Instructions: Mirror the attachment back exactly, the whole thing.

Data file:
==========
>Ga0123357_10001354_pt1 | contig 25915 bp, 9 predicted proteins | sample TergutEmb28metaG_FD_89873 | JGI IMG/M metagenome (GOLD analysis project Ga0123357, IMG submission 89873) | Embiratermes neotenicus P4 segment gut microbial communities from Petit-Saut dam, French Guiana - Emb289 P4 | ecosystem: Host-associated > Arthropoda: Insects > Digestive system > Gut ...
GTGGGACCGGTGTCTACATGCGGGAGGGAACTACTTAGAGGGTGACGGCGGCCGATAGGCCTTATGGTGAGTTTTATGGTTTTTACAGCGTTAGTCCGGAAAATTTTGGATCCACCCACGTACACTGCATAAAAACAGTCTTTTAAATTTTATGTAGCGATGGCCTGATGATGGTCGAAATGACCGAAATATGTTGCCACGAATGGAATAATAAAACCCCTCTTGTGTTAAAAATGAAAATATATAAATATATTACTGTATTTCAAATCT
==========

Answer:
>Ga0123357_10001354_pt1 | contig 25915 bp, 9 predicted proteins | sample TergutEmb28metaG_FD_89873 | JGI IMG/M metagenome (GOLD analysis project Ga0123357, IMG submission 89873) | Embiratermes neotenicus P4 segment gut microbial communities from Petit-Saut dam, French Guiana - Emb289 P4 | ecosystem: Host-associated > Arthropoda: Insects > Digestive system > Gut ...
GTGGGACCGGTGTCTACATGCGGGAGGGAACTACTTAGAGGGTGACGGCGGCCGATAGGCCTTATGGTGAGTTTTATGGTTTTTACAGCGTTAGTCCGGAAAATTTTGGATCCACCCACGTACACTGCATAAAAACAGTCTTTTAAATTTTATGTAGCGATGGCCTGATGATGGTCGAAATGACCGAAATATGTTGCCACGAATGGAATAATAAAACCCCTCTTGTGTTAAAAATGAAAATATATAAATATATTACTGTATTTCAAATCT